Abstract: Proteoglycans (PGs) are glycosylated proteins of biological importance at cell surfaces, in the extracellular matrix, and in the circulation. PGs are produced and modified by glycosaminoglycan (GAG) chains in the secretory pathway of animal cells. The most common GAG attachment site is a serine residue followed by a glycine (-ser-gly-), from which a linker tetrasaccharide extends and may continue as a heparan sulfate, a heparin, a chondroitin sulfate, or a dermatan sulfate GAG chain. Which type of GAG chain becomes attached to the linker tetrasaccharide is influenced by the structure of the protein core, modifications occurring to the linker tetrasaccharide itself, and the biochemical environment of the Golgi apparatus, where GAG polymerization and modification by sulfation and epimerization take place. The same cell type may produce different GAG chains that vary, depending on the extent of epimerization and sulfation. However, it is not known to what extent these differences are caused by compartmental segregation of protein cores en route through the secretory pathway or by differential recruitment of modifying enzymes during synthesis of different PGs. The topic of this review is how different aspects of protein structure, cellular biochemistry, and compartmentalization may influence GAG synthesis.
Biomolecules2015, 5(3), 1990-2002; doi:10.3390/biom5031990 - published 20 August 2015 Show/Hide Abstract
Abstract: Nijmegen breakage syndrome (NBS) is a recessive genetic disorder characterized by increased sensitivity to ionizing radiation (IR) and a high frequency of malignancies. NBS1, a product of the mutated gene in NBS, contains several protein interaction domains in the N-terminus and C-terminus. The C-terminus of NBS1 is essential for interactions with MRE11, a homologous recombination repair nuclease, and ATM, a key player in signal transduction after the generation of DNA double-strand breaks (DSBs), which is induced by IR. Moreover, NBS1 regulates chromatin remodeling during DSB repair by histone H2B ubiquitination through binding to RNF20 at the C-terminus. Thus, NBS1 is considered as the first protein to be recruited to DSB sites, wherein it acts as a sensor or mediator of DSB damage responses. In addition to DSB response, we showed that NBS1 initiates Polη-dependent translesion DNA synthesis by recruiting RAD18 through its binding at the NBS1 C-terminus after UV exposure, and it also functions after the generation of interstrand crosslink DNA damage. Thus, NBS1 has multifunctional roles in response to DNA damage from a variety of genotoxic agents, including IR.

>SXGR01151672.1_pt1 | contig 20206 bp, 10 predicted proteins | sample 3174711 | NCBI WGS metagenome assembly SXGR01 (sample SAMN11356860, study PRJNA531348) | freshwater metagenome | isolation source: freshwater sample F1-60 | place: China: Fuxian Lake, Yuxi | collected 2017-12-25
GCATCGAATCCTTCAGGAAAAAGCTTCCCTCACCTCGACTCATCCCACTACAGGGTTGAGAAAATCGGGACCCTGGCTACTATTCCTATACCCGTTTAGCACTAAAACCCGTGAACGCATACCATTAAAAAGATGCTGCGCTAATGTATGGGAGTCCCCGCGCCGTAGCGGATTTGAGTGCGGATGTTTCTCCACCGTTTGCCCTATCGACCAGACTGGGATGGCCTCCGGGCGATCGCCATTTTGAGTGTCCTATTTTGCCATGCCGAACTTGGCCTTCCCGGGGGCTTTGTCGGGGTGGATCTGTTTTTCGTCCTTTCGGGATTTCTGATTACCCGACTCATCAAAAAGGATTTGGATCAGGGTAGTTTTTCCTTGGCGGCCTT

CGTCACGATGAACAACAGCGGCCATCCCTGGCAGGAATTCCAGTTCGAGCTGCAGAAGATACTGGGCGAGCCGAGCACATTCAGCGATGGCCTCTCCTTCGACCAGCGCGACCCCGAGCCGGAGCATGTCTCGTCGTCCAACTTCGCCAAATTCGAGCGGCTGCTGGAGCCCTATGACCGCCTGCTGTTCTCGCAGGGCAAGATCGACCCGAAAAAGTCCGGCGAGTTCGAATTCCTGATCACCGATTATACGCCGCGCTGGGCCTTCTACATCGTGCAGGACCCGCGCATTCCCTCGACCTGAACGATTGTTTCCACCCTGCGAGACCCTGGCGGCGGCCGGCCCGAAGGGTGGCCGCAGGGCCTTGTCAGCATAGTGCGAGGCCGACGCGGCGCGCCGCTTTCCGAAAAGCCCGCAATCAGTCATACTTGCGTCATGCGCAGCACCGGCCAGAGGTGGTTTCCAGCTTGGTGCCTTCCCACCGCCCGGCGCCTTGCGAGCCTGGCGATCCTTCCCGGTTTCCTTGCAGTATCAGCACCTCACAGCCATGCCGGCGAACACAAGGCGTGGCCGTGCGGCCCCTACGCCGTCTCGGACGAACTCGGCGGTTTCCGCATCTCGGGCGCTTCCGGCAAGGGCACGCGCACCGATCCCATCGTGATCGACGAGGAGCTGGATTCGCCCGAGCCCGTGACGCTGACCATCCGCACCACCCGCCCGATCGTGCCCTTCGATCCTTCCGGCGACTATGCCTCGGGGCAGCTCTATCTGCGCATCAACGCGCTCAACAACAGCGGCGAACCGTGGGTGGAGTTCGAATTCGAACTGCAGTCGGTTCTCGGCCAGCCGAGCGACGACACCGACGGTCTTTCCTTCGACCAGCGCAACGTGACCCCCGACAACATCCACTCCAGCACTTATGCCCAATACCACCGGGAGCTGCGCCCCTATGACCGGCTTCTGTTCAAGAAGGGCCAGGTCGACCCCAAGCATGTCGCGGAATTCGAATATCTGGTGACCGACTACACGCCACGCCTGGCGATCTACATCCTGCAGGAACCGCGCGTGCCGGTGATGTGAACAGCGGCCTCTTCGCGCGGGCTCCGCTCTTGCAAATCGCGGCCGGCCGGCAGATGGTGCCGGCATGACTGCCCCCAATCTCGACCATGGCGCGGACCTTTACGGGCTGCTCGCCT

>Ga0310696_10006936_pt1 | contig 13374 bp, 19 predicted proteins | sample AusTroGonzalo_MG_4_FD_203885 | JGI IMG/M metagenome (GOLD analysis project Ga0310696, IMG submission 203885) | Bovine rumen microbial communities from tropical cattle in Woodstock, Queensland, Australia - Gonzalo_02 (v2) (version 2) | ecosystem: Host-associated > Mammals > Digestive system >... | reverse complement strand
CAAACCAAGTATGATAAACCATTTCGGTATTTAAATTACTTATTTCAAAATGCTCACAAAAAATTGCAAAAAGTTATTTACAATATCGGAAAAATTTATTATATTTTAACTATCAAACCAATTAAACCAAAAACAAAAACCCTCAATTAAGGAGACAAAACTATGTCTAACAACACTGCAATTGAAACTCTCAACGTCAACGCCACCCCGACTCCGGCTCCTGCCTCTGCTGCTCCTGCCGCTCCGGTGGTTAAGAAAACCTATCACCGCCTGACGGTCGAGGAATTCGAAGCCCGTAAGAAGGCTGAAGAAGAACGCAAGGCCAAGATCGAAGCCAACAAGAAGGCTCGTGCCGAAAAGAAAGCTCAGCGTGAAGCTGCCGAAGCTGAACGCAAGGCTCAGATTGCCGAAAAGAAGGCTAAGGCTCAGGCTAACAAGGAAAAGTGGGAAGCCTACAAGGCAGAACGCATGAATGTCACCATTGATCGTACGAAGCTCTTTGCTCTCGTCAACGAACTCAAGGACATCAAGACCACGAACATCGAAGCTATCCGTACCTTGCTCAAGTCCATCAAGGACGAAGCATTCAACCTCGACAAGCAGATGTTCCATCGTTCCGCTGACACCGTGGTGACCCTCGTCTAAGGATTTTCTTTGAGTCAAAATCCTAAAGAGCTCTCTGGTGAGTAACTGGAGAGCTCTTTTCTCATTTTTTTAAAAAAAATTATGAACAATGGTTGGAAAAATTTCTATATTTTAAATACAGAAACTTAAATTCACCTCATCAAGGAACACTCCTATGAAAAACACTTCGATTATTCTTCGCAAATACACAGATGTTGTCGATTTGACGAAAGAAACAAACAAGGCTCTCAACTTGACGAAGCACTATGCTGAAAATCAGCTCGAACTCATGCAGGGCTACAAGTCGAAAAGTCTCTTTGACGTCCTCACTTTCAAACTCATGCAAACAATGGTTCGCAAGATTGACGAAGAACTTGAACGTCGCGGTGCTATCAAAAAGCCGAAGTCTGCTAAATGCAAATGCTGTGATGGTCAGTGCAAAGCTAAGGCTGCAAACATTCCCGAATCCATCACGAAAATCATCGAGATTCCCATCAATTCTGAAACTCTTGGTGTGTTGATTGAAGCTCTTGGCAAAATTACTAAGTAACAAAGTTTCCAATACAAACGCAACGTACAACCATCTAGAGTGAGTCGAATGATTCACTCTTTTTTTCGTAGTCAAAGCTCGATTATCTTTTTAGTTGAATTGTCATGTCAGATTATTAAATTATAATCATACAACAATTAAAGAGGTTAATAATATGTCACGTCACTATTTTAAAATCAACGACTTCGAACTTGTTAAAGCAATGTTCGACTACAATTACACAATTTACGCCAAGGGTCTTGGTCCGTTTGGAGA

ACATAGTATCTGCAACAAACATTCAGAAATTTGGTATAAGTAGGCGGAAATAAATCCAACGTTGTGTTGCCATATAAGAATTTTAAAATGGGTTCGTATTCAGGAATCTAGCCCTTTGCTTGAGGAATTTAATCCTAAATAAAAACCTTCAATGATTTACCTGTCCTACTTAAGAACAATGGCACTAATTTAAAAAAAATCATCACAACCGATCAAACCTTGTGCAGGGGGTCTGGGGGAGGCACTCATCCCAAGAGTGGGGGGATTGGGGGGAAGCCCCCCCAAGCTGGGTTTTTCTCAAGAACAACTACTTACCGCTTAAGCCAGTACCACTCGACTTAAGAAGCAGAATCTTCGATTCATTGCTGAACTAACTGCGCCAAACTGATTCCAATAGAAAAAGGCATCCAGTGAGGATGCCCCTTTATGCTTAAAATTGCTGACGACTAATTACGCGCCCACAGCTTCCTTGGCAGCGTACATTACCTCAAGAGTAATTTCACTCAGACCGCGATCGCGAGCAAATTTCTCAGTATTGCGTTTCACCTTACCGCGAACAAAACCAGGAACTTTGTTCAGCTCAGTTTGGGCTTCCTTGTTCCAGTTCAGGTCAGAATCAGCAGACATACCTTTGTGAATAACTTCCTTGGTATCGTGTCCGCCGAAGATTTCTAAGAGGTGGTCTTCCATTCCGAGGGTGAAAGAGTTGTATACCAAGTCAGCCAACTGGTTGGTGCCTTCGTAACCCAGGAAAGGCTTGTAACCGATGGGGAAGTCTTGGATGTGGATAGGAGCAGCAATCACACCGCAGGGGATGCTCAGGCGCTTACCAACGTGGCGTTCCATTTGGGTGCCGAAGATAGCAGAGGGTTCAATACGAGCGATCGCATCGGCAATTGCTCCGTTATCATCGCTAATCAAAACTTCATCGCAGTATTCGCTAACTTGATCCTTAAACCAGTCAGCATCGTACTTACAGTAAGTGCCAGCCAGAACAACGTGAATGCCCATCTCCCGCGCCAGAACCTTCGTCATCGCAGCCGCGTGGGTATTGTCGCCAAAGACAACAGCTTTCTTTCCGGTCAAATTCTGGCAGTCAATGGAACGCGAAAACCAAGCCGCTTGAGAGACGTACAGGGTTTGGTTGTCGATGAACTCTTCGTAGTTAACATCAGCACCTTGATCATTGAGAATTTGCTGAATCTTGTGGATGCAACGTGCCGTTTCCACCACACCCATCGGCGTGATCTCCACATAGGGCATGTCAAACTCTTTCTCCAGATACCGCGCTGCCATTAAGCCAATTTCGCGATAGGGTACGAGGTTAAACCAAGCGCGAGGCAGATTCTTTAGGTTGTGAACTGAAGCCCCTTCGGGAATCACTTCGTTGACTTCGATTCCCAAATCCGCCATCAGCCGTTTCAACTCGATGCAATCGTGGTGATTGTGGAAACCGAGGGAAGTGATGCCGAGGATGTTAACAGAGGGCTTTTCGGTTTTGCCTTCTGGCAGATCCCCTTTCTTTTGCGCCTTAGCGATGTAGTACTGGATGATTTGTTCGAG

Biomolecules2015, 5(3), 1979-1989; doi:10.3390/biom5031979 - published 19 August 2015 Show/Hide Abstract
Abstract: The yeast Candida tropicalis DSM 7524 produces xylitol, a natural, low-calorie sweetener, by fermentation of xylose. In order to increase xylitol production rate during the submerged fermentation process, some parameters-substrate (xylose) concentration, pH, aeration rate, temperature and fermentation strategy-have been optimized. The maximum xylitol yield reached at 60–80 g/L initial xylose concentration, pH 5.5 at 37 °C was 83.66% (w/w) on consumed xylose in microaerophilic conditions (kLa = 2·h−1). Scaling up on 3 L fermenter, with a fed-batch strategy, the best xylitol yield was 86.84% (w/w), against a 90% of theoretical yield. The hyper-acidophilic behaviour of C. tropicalis makes this strain particularly promising for industrial application, due to the possibility to work in non-sterile conditions.